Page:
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bork

Overstreet Mall History?

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Just curious if anyone can give me background on the overstreet mall and all the above-street walkways around here.

Seems to me they are really bad for the city. There's a ton of stores inside. (no one on here even mentions the Belk Express downtown) A lot of people downtown during the day walk through the maze instead of going outside, so you don't see much pedestrian traffic on the street. My first visit to the city, while unaware of the oversteet mall, I was completely confused by the lack of stores/restaurants/people.

Am I wrong in imagining - if all the stores inside were street-level retail, then you'd foster a lot more foot traffic. Also, you would not have to impose early hours on these stores, and could have things staying open later, fostering more people to stay downtown, fostering more retail, etc..

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monsoon and other longtime residents could give a better history, but basically, in era of high crime, it was considered better business to put the shops inside and connect the office buildings. It was also a decision to somewhat copy similar malls in Boston and Minneapolis.

The overstreet mall is still well used, but no longer has any department store anchors, as the belk and iveys, etc., have left downtown.

City leaders have recognized the negative impact to street activity, and are pushing both street retail and oversteet mall connections. Hearst, for example, has a plaza of street level retail and an overstreet connection.

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Basically city leaders went to Minneapolis in the early 1970s and saw the skyway system there, and decided to reproduce it here. Little did they realize the one in Minneapolis was there due to necessity, (i.e the cold terrible frigid winters there that we are fortunate not to have in Charlotte) and did not notice the loss of street life as that it caused. The one in Charlotte used to be a bit larger than it is now as it crossed Tryon and included Iveys and other buildings in that block.

As dubone mentioned, the powers to be here have realized the Overstreet was not such a good idea and have been working to minimize its impact. It would help somewhat if they could find a way to give it a couple of grand entrances onto Tryon & College rather than the hidden entrances we have today.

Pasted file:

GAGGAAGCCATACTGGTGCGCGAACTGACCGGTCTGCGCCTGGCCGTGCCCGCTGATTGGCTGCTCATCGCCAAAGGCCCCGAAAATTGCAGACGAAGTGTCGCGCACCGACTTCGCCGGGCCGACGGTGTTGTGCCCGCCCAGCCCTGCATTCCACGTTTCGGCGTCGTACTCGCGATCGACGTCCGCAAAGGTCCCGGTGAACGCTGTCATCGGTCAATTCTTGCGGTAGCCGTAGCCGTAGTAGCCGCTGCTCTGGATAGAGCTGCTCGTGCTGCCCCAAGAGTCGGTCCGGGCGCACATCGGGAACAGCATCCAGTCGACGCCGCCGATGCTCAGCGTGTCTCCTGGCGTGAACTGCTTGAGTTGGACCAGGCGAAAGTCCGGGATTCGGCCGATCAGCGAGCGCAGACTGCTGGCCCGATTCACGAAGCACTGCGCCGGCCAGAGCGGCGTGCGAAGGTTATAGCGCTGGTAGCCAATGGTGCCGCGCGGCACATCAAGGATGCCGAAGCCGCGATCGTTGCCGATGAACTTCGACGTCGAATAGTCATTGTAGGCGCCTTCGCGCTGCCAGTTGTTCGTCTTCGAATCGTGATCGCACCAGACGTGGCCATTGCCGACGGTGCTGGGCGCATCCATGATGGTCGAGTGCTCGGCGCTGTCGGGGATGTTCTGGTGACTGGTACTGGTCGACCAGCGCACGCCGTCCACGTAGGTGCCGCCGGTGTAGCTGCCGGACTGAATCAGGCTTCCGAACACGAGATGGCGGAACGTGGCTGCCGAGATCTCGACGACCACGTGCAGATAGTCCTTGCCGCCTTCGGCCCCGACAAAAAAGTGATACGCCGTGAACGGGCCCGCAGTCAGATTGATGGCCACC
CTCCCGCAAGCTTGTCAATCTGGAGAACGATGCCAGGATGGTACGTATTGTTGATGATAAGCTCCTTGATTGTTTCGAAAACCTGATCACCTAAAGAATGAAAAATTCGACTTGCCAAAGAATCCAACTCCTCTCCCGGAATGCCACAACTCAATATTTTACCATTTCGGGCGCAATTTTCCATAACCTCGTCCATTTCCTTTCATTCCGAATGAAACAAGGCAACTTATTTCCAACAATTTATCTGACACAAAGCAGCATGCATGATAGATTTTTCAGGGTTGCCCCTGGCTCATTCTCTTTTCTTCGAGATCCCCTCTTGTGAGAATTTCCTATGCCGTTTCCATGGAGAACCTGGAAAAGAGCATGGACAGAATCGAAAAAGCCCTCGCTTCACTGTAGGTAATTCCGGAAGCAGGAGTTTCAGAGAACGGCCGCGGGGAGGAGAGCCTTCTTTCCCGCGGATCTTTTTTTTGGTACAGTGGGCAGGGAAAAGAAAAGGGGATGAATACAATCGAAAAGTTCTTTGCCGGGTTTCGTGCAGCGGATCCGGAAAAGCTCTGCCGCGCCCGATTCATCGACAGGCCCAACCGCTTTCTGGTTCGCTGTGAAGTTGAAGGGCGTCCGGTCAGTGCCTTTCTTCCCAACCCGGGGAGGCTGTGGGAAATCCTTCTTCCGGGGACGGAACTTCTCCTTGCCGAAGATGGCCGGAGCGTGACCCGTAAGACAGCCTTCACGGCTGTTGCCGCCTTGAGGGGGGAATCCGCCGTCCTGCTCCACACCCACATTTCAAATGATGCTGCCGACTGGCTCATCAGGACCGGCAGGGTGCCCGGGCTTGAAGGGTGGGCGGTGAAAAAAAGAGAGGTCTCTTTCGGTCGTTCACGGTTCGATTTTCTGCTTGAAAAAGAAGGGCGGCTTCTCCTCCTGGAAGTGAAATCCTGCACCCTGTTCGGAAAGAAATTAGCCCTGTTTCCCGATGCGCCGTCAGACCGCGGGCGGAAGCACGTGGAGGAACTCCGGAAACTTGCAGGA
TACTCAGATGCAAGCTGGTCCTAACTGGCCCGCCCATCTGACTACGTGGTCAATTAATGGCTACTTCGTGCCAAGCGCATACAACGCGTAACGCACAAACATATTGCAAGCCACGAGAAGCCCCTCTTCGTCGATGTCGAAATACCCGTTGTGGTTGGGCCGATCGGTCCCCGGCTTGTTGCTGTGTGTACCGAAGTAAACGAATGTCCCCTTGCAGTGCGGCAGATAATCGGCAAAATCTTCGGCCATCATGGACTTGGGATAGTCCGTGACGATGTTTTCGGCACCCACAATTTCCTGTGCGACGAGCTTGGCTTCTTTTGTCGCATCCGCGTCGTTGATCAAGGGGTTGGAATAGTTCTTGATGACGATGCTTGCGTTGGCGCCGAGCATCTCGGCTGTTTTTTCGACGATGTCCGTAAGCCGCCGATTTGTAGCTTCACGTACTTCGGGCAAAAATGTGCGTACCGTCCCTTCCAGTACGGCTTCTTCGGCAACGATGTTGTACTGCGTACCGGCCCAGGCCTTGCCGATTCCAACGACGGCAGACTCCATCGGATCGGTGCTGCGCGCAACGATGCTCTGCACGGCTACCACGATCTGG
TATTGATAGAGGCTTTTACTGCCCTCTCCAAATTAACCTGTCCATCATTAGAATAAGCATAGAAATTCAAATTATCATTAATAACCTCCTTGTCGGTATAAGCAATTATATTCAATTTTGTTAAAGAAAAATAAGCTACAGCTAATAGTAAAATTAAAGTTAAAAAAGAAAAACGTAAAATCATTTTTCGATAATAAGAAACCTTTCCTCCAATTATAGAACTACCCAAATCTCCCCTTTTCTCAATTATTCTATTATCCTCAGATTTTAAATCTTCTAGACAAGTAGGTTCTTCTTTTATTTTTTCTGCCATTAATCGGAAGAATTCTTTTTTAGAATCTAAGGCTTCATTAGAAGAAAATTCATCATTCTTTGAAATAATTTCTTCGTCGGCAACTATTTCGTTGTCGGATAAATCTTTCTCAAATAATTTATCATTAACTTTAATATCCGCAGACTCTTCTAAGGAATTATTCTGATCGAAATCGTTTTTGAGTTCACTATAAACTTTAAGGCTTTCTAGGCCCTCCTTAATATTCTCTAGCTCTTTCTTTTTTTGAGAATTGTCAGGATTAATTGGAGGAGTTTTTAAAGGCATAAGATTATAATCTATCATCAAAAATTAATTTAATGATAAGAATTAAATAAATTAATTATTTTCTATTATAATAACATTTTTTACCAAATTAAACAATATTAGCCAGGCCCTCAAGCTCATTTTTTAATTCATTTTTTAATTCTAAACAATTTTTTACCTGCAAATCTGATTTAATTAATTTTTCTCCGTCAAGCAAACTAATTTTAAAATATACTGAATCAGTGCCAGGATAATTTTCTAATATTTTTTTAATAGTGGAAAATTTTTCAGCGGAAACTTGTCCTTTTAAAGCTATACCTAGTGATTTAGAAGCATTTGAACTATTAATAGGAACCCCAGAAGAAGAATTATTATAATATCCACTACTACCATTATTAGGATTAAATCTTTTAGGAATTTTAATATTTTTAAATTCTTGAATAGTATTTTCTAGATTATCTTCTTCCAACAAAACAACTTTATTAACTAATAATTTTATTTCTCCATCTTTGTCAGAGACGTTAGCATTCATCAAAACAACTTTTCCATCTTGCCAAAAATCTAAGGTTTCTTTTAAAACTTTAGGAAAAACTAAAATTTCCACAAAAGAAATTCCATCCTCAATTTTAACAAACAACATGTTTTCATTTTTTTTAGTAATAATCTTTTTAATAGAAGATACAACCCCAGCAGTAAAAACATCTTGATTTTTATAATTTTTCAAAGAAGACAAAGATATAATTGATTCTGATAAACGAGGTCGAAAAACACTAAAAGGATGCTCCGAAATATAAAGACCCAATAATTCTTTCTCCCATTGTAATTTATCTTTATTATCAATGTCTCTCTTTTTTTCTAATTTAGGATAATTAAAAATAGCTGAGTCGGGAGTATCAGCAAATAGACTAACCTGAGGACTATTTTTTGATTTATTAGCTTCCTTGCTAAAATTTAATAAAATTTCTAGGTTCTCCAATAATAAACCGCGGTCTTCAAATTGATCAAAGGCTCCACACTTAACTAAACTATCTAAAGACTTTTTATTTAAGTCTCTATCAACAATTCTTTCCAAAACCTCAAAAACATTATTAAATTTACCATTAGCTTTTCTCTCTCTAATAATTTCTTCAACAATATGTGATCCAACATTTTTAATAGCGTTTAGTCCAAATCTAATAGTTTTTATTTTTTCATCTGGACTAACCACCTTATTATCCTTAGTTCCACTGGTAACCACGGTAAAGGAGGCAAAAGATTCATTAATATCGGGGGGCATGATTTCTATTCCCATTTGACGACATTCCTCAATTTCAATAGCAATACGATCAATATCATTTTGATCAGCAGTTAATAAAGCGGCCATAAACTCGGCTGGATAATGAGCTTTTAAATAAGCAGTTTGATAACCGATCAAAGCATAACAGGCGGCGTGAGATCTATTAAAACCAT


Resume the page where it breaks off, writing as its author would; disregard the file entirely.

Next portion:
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I have vague memories of Ivey's & some book store that was in the 'mall'. But as already stated - it was part of a national trend in the 1970's. Rock Hill SC is another city that had a 'downtown mall' - not the same as Charlotte's of course. In Rock Hill, they enclosed Main St for two blocks, fortunately - after I left they tore it down.

Atlanta is home to Peachtree Center, another 'fadish' development - John Portman developed a series of skyscrapers connected by sky walks, the subway & a shopping mall. Personally - I consider it a failure, but I work here so I have to deal with it.

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True about ATL & Rockhill. In fact the one in ATL once had an amusement park in it.

But in Charlotte's case, it was a copy of what they did in Minneapolis.

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Rock Hill SC is another city that had a 'downtown mall' - not the same as Charlotte's of course.  In Rock Hill, they enclosed Main St for two blocks, fortunately - after I left they tore it down.

<{POST_SNAPBACK}>

What was the old mall in Rock Hill on Cherry Rd i think, before the Galleria? I think it too had Belk Sears and JC Penney if i'm not mistaken

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What was the old mall in Rock Hill on Cherry Rd i think, before the Galleria? I think it too had Belk Sears and JC Penney if i'm not mistaken

<{POST_SNAPBACK}>

I might be wrong as it has been a very long time, but I think that was known as the Rock Hill Mall.

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monsoon - the indoor mall you are thinking about is the pre-CNN center.

cantnot - what monsoon said, it was the Rock Hill Mall which later became a Catawba indian casino hall I think when it closed down due to Dave Lyle's Gonareah.

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